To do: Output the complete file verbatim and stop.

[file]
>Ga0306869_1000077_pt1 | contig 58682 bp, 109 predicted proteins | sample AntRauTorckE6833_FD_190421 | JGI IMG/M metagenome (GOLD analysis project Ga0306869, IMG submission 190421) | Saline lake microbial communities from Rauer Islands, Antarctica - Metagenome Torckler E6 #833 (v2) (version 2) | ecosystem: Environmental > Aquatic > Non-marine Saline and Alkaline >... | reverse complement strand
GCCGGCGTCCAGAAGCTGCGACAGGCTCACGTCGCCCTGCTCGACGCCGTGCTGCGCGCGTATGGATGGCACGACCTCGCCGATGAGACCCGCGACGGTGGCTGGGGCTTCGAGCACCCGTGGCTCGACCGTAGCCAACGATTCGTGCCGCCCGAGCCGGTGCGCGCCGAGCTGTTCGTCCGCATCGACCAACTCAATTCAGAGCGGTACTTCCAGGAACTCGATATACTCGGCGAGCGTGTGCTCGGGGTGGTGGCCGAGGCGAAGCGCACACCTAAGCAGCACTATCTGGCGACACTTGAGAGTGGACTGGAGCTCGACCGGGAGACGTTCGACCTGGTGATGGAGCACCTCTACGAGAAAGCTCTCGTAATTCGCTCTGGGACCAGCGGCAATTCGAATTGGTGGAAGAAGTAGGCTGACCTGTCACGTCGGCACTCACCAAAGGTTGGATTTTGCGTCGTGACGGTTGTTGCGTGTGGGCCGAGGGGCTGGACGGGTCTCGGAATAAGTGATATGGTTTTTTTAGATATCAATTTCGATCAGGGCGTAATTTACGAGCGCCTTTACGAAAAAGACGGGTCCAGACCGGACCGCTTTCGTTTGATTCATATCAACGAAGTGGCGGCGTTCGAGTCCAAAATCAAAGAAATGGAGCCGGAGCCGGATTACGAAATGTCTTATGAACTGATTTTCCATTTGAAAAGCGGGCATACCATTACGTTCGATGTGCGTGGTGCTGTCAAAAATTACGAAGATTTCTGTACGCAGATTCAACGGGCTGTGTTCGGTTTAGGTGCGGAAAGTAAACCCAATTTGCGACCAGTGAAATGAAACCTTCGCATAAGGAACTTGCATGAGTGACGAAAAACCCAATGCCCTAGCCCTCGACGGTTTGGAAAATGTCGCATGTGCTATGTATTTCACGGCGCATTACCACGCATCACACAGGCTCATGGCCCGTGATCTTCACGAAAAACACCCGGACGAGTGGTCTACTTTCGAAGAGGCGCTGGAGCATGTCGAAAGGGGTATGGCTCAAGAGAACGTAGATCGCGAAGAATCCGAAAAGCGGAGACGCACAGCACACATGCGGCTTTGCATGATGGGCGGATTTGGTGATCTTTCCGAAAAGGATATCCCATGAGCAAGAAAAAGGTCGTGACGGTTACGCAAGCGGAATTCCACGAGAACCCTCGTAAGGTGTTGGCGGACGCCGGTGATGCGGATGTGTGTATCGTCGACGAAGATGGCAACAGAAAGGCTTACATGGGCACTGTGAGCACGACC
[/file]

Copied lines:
>Ga0306869_1000077_pt1 | contig 58682 bp, 109 predicted proteins | sample AntRauTorckE6833_FD_190421 | JGI IMG/M metagenome (GOLD analysis project Ga0306869, IMG submission 190421) | Saline lake microbial communities from Rauer Islands, Antarctica - Metagenome Torckler E6 #833 (v2) (version 2) | ecosystem: Environmental > Aquatic > Non-marine Saline and Alkaline >... | reverse complement strand
GCCGGCGTCCAGAAGCTGCGACAGGCTCACGTCGCCCTGCTCGACGCCGTGCTGCGCGCGTATGGATGGCACGACCTCGCCGATGAGACCCGCGACGGTGGCTGGGGCTTCGAGCACCCGTGGCTCGACCGTAGCCAACGATTCGTGCCGCCCGAGCCGGTGCGCGCCGAGCTGTTCGTCCGCATCGACCAACTCAATTCAGAGCGGTACTTCCAGGAACTCGATATACTCGGCGAGCGTGTGCTCGGGGTGGTGGCCGAGGCGAAGCGCACACCTAAGCAGCACTATCTGGCGACACTTGAGAGTGGACTGGAGCTCGACCGGGAGACGTTCGACCTGGTGATGGAGCACCTCTACGAGAAAGCTCTCGTAATTCGCTCTGGGACCAGCGGCAATTCGAATTGGTGGAAGAAGTAGGCTGACCTGTCACGTCGGCACTCACCAAAGGTTGGATTTTGCGTCGTGACGGTTGTTGCGTGTGGGCCGAGGGGCTGGACGGGTCTCGGAATAAGTGATATGGTTTTTTTAGATATCAATTTCGATCAGGGCGTAATTTACGAGCGCCTTTACGAAAAAGACGGGTCCAGACCGGACCGCTTTCGTTTGATTCATATCAACGAAGTGGCGGCGTTCGAGTCCAAAATCAAAGAAATGGAGCCGGAGCCGGATTACGAAATGTCTTATGAACTGATTTTCCATTTGAAAAGCGGGCATACCATTACGTTCGATGTGCGTGGTGCTGTCAAAAATTACGAAGATTTCTGTACGCAGATTCAACGGGCTGTGTTCGGTTTAGGTGCGGAAAGTAAACCCAATTTGCGACCAGTGAAATGAAACCTTCGCATAAGGAACTTGCATGAGTGACGAAAAACCCAATGCCCTAGCCCTCGACGGTTTGGAAAATGTCGCATGTGCTATGTATTTCACGGCGCATTACCACGCATCACACAGGCTCATGGCCCGTGATCTTCACGAAAAACACCCGGACGAGTGGTCTACTTTCGAAGAGGCGCTGGAGCATGTCGAAAGGGGTATGGCTCAAGAGAACGTAGATCGCGAAGAATCCGAAAAGCGGAGACGCACAGCACACATGCGGCTTTGCATGATGGGCGGATTTGGTGATCTTTCCGAAAAGGATATCCCATGAGCAAGAAAAAGGTCGTGACGGTTACGCAAGCGGAATTCCACGAGAACCCTCGTAAGGTGTTGGCGGACGCCGGTGATGCGGATGTGTGTATCGTCGACGAAGATGGCAACAGAAAGGCTTACATGGGCACTGTGAGCACGACC